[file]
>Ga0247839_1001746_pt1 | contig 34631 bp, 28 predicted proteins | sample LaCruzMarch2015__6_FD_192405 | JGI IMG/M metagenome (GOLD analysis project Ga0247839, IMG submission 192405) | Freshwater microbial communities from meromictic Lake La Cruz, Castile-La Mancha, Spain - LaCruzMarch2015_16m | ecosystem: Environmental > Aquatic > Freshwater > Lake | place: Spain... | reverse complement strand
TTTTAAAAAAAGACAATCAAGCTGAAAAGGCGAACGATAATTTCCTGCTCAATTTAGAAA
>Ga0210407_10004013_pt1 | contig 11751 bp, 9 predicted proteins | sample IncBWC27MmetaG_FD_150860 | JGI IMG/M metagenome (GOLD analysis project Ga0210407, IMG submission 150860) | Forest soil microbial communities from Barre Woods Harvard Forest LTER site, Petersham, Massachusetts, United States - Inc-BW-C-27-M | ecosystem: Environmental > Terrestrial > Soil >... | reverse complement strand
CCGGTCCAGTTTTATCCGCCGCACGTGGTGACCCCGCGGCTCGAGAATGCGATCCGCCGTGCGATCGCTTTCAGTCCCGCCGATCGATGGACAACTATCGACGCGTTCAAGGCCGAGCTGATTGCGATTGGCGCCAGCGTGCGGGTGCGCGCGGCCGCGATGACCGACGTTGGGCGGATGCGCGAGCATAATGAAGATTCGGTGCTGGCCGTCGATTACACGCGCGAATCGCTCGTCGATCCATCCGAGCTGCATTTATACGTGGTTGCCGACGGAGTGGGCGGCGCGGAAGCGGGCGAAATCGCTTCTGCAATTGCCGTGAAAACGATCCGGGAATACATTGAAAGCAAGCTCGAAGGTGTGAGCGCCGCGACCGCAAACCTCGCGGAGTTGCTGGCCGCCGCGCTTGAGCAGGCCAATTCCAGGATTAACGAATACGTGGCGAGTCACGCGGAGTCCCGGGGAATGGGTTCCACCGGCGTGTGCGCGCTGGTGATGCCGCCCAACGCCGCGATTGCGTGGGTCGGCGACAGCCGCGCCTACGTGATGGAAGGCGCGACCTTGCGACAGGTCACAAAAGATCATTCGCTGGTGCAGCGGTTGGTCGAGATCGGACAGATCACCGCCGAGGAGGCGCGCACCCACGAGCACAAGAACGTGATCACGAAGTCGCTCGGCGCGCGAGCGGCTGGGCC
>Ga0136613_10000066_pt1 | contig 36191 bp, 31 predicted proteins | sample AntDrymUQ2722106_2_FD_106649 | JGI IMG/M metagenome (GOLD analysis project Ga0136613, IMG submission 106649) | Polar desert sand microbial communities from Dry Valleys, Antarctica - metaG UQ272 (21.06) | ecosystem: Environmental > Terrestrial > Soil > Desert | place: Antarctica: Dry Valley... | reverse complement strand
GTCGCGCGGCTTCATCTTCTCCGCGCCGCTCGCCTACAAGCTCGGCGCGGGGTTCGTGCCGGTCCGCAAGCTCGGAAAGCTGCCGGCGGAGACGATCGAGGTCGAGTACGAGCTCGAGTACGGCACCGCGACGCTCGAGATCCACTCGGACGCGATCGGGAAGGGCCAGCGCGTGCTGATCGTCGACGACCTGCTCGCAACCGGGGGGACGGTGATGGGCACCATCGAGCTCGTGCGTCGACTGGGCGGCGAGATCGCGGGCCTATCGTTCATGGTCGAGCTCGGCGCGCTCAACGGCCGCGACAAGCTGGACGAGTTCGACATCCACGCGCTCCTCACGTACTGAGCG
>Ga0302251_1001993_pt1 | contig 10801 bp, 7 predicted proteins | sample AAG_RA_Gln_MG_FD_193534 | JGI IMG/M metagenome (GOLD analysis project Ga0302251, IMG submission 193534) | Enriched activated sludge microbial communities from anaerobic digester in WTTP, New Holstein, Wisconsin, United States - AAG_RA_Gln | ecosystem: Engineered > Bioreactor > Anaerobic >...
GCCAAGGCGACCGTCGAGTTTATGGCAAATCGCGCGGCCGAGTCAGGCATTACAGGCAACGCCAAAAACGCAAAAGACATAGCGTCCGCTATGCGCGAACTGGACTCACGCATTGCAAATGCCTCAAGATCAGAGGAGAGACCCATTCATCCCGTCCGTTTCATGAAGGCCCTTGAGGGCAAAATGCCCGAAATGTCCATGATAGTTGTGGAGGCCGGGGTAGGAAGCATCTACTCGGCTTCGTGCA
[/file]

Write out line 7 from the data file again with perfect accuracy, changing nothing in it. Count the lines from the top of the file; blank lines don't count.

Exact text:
>Ga0302251_1001993_pt1 | contig 10801 bp, 7 predicted proteins | sample AAG_RA_Gln_MG_FD_193534 | JGI IMG/M metagenome (GOLD analysis project Ga0302251, IMG submission 193534) | Enriched activated sludge microbial communities from anaerobic digester in WTTP, New Holstein, Wisconsin, United States - AAG_RA_Gln | ecosystem: Engineered > Bioreactor > Anaerobic >...